Trump’s moment of truth: A nod to ‘more women serving in Congress than ever’

SHARE Trump’s moment of truth: A nod to ‘more women serving in Congress than ever’
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Vice President Mike Pence (l) stands to applaud as he and Speaker of the House Nancy Pelosi listen to President Donald Trump deliver the State of the Union address at the U.S. Capitol in Washington, D.C., on Feb. 5, 2019. | Photo by SAUL LOEB / AFP

WASHINGTON — President Donald Trump’s line that really got the joint jumping at his State of the Union on Tuesday was when he said “we have more women serving in Congress than ever before.”

The Democrats, especially the women members, almost all dressed in white, the color of the suffragettes, started chanting “USA, USA,” a cry more often associated with Republican shouters. House Speaker Nancy Pelosi, taking her first turn at the gavel with Trump as president, was also in white.

And for once, Trump spoke the truth.

And it served to highlight the shortcomings of Republicans when it comes to electing women.

There are a record number of women in the House — 127, with 106 of them Democrats and only 21 Republicans. Of the 25 women in the Senate, 17 are Democrats and eight are Republican.

If the Democratic women wanted to send a message through optics to the nation, they certainly did with their sea of white.

Congresswomen, dressed in white in tribute to the women’s suffrage movement, applaud as they attend the State of the Union address at the U.S. Capitol in Washington, D.C., on Feb. 5, 2019. (Photo by MANDEL NGAN / AFP) MANDEL NGAN/AFP/Getty Images

Congresswomen, dressed in white in tribute to the women’s suffrage movement, applaud as they attend the State of the Union address at the U.S. Capitol in Washington, D.C., on Feb. 5, 2019. (Photo by MANDEL NGAN / AFP) MANDEL NGAN/AFP/Getty Images

I sat in the House gallery for Trump’s speech — his first to a majority Democratic chamber — a subdued 82 minutes where he did not dwell on his promised wall. And he never mentioned the record 35-day partial federal shutdown the nation just endured because of Trump’s insistence on $5.7 billion for his wall on the southern border — the one Mexico was supposed to pay for.

OPINION

Trump also did not dwell on the ongoing negotiations to avoid another shutdown. A group of 17 House and Senate Democratic and Republican lawmakers are working out a deal, with Sen. Dick Durbin, D-Ill., in the group. A few days ago Trump said they were wasting their time; on Tuesday night he left that divisive rhetoric back home in the White House.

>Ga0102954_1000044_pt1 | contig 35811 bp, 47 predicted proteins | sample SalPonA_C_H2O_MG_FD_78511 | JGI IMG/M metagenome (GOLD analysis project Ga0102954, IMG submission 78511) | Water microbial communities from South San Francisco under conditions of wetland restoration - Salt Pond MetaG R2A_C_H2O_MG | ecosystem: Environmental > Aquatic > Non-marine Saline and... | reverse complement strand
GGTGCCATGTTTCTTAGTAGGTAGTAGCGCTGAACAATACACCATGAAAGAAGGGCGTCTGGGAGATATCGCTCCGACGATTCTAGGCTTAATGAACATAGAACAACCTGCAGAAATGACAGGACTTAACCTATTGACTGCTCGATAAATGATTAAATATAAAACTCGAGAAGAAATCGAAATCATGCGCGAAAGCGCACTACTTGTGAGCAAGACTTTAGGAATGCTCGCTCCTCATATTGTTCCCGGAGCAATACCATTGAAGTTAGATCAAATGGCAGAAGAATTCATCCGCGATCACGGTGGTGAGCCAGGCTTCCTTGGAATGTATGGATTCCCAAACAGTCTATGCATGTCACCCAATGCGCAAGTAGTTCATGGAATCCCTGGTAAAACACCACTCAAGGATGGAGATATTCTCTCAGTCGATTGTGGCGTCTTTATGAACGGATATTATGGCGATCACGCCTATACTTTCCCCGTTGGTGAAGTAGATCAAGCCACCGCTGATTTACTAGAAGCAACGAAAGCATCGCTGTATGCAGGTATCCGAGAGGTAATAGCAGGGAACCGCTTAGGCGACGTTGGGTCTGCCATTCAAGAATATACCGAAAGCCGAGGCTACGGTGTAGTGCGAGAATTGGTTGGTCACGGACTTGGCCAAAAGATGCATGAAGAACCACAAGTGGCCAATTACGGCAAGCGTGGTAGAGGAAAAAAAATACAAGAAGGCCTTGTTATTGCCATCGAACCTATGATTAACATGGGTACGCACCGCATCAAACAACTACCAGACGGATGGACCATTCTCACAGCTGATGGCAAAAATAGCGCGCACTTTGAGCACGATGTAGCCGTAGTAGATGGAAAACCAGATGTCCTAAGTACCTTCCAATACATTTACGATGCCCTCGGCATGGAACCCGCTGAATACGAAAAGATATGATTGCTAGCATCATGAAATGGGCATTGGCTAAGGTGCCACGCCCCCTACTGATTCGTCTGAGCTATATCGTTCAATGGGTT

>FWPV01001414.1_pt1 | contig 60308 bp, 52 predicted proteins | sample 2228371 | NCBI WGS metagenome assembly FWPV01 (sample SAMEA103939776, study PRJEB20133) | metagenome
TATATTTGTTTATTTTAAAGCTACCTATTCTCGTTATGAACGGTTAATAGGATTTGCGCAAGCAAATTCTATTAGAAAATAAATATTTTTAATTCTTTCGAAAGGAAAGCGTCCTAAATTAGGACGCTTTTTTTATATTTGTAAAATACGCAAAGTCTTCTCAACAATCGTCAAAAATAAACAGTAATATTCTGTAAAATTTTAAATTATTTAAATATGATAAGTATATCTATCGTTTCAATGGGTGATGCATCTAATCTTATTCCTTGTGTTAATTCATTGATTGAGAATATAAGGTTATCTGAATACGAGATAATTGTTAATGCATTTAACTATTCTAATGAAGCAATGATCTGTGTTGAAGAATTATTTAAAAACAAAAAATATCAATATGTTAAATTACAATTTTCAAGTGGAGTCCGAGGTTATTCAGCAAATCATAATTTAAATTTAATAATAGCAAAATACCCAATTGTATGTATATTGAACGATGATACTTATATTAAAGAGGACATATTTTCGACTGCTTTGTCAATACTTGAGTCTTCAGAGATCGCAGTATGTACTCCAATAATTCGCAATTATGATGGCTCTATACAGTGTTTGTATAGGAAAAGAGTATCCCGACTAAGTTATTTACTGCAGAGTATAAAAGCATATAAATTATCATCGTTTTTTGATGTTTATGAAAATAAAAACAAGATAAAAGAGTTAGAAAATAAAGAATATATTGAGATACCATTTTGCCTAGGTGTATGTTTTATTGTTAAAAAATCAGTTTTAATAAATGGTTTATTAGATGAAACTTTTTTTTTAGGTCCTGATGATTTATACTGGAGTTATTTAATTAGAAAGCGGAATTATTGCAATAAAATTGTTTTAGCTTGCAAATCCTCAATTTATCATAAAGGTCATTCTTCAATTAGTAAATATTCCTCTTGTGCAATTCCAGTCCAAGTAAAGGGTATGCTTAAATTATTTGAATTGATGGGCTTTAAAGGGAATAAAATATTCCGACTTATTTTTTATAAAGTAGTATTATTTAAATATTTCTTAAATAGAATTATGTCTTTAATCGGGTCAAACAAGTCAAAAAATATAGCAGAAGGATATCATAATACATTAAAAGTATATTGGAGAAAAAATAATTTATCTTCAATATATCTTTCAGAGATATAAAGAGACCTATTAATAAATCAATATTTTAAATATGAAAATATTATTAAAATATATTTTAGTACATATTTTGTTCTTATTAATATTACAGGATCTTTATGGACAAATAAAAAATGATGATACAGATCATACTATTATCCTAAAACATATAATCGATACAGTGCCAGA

The chamber became a giant focus group, of sorts, based on applause from either or both sides or what made Democrats or Republicans leap to their feet.

Observations:

  • There are times when partisanship can be set aside, and we saw it with lawmakers and Trump honoring astronaut Buzz Aldrin.
  • On the matter of the wall, where semantics play a role here, Trump talked about a “new physical barrier, or wall, to secure the vast areas between our ports of entry.” While Trump vowed again to get the wall built, maybe the end deal will be Democrats agreeing to more physical barriers, which will let Trump declare victory for his wall and move on.
  • Areas of agreement were visibly obvious as Democrats and Republicans both stood to cheer a call from Trump for “a great rebuilding of America’s crumbling infrastructure.”
  • Missing from Trump’s address were overt calls to end Obamacare. He’s tried and failed to do that. He called for lowering the cost of prescription drugs and to “protect patients with pre-existing conditions.” Democrats running on health care successfully was a reason they won control of the chamber. Durbin is taking a lead on proposing legislation to address the cost of drugs. Talk of dealing with high drug prices won cheers from both sides of the aisle.
  • Trump made news with his call to “eliminate the HIV epidemic in the United States within 10 years; there’s potential to work together on that.”
  • Trump asked Congress to ban late-term abortion and pass school-choice legislation. It won’t get passed in the Democratic House.
  • Trump made a not-so-veiled reference to Special Counsel Robert Mueller’s Russia probe and the spate of Trump-related congressional investigations launched by the newly empowered House Democrats when he called for a stop of “ridiculous partisan investigations.” The Democrats are just starting – not ending their probes.
Heading to a pre-State of the Union reception Tuesday, Feb. 5, 2019, at Sen. Dick Durbin’s office are (l to r) Rep. Rodney Davis, R-Ill.; Allie Bland, a 7-year-old from Naperville who is the guest of Rep. Lauren Underwood, D-Ill.; and Davis guest Taylorvi

Heading to a pre-State of the Union reception Tuesday, Feb. 5, 2019, at Sen. Dick Durbin’s office are (l to r) Rep. Rodney Davis, R-Ill.; Allie Bland, a 7-year-old from Naperville who is the guest of Rep. Lauren Underwood, D-Ill.; and Davis guest Taylorville Fire Chief Mike Crews. | Lynn Sweet photo

Afterwards, I talked with Rep. Raja Krishnamoorthi, D-Ill., a member of two investigative committees, Oversight and Intelligence, about Trump’s comments.

“I thought that was a shot across the bow,” Krishnamoorthi said. “That was a threat that if you people, meaning people on Intel, or Oversight or a similar committee, conduct investigations, then we are not going to be able to actually work together on other issues. We are not going to be bullied by threats.”

Bottom line: In Trump’s address, he didn’t dwell on the wall, stuck to the script and put little on the table to make it easier for the gang of 17 to reach a border security deal. But he didn’t repeat his threat to declare a national emergency to build his wall.

Maybe he’s saving that for his next show.

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